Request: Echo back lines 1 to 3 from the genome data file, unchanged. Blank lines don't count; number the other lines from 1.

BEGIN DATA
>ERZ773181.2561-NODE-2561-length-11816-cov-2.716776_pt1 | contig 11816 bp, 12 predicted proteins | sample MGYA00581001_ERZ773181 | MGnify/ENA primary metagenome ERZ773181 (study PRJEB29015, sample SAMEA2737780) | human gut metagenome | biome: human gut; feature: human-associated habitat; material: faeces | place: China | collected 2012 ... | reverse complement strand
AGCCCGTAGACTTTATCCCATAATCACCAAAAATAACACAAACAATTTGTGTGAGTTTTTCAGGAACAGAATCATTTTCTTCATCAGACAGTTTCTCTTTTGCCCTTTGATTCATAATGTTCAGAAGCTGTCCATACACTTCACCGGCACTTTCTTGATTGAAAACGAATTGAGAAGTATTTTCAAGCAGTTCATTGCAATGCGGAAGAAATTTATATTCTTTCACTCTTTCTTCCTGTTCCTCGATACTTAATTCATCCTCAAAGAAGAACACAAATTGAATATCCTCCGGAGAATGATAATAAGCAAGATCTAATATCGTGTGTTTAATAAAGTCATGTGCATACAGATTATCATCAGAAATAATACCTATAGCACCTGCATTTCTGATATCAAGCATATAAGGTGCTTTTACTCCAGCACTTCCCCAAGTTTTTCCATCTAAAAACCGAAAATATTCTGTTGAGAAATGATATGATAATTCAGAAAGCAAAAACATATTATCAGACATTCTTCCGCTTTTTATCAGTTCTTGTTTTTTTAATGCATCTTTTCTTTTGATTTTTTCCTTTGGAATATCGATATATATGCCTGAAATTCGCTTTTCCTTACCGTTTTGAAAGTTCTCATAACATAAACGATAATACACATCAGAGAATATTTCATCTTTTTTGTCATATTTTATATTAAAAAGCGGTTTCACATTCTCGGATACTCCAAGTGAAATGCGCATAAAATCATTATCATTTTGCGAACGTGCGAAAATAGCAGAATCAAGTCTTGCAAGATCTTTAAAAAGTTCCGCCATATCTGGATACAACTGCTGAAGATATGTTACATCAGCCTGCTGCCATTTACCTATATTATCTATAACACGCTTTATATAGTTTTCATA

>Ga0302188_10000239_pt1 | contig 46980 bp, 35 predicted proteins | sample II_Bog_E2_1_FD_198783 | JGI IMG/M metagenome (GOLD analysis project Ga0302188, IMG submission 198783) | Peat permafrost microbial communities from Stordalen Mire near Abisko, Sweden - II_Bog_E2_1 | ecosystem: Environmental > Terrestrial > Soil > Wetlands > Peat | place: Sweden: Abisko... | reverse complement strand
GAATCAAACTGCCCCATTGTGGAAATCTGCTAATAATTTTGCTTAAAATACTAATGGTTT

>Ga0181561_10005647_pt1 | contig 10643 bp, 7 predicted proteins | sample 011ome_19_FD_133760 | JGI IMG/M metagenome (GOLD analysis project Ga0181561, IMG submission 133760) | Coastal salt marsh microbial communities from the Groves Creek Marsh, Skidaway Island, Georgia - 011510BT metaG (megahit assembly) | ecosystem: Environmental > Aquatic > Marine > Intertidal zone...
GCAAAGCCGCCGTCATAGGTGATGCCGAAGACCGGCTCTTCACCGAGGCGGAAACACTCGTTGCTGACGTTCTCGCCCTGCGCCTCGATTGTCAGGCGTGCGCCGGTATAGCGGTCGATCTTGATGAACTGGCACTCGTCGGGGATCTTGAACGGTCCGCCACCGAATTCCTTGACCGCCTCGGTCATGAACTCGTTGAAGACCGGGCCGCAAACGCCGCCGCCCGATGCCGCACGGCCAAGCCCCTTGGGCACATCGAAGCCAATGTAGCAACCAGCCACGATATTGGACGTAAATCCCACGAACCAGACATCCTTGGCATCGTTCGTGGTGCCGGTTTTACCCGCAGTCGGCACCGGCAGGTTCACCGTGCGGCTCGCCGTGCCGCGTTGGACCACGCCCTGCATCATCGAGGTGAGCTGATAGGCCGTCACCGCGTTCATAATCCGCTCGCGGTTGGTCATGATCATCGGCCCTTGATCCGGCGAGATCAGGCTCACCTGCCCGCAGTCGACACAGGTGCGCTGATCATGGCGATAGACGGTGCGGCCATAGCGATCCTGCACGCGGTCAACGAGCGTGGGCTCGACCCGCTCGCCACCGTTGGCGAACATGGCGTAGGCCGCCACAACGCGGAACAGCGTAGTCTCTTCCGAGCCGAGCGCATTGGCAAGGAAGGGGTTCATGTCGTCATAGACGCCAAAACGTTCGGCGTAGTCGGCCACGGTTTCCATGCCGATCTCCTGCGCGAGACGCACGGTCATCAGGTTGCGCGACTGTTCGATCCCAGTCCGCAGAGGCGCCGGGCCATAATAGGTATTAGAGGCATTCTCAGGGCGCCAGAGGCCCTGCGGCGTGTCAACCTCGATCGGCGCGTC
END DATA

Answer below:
>ERZ773181.2561-NODE-2561-length-11816-cov-2.716776_pt1 | contig 11816 bp, 12 predicted proteins | sample MGYA00581001_ERZ773181 | MGnify/ENA primary metagenome ERZ773181 (study PRJEB29015, sample SAMEA2737780) | human gut metagenome | biome: human gut; feature: human-associated habitat; material: faeces | place: China | collected 2012 ... | reverse complement strand
AGCCCGTAGACTTTATCCCATAATCACCAAAAATAACACAAACAATTTGTGTGAGTTTTTCAGGAACAGAATCATTTTCTTCATCAGACAGTTTCTCTTTTGCCCTTTGATTCATAATGTTCAGAAGCTGTCCATACACTTCACCGGCACTTTCTTGATTGAAAACGAATTGAGAAGTATTTTCAAGCAGTTCATTGCAATGCGGAAGAAATTTATATTCTTTCACTCTTTCTTCCTGTTCCTCGATACTTAATTCATCCTCAAAGAAGAACACAAATTGAATATCCTCCGGAGAATGATAATAAGCAAGATCTAATATCGTGTGTTTAATAAAGTCATGTGCATACAGATTATCATCAGAAATAATACCTATAGCACCTGCATTTCTGATATCAAGCATATAAGGTGCTTTTACTCCAGCACTTCCCCAAGTTTTTCCATCTAAAAACCGAAAATATTCTGTTGAGAAATGATATGATAATTCAGAAAGCAAAAACATATTATCAGACATTCTTCCGCTTTTTATCAGTTCTTGTTTTTTTAATGCATCTTTTCTTTTGATTTTTTCCTTTGGAATATCGATATATATGCCTGAAATTCGCTTTTCCTTACCGTTTTGAAAGTTCTCATAACATAAACGATAATACACATCAGAGAATATTTCATCTTTTTTGTCATATTTTATATTAAAAAGCGGTTTCACATTCTCGGATACTCCAAGTGAAATGCGCATAAAATCATTATCATTTTGCGAACGTGCGAAAATAGCAGAATCAAGTCTTGCAAGATCTTTAAAAAGTTCCGCCATATCTGGATACAACTGCTGAAGATATGTTACATCAGCCTGCTGCCATTTACCTATATTATCTATAACACGCTTTATATAGTTTTCATA

>Ga0302188_10000239_pt1 | contig 46980 bp, 35 predicted proteins | sample II_Bog_E2_1_FD_198783 | JGI IMG/M metagenome (GOLD analysis project Ga0302188, IMG submission 198783) | Peat permafrost microbial communities from Stordalen Mire near Abisko, Sweden - II_Bog_E2_1 | ecosystem: Environmental > Terrestrial > Soil > Wetlands > Peat | place: Sweden: Abisko... | reverse complement strand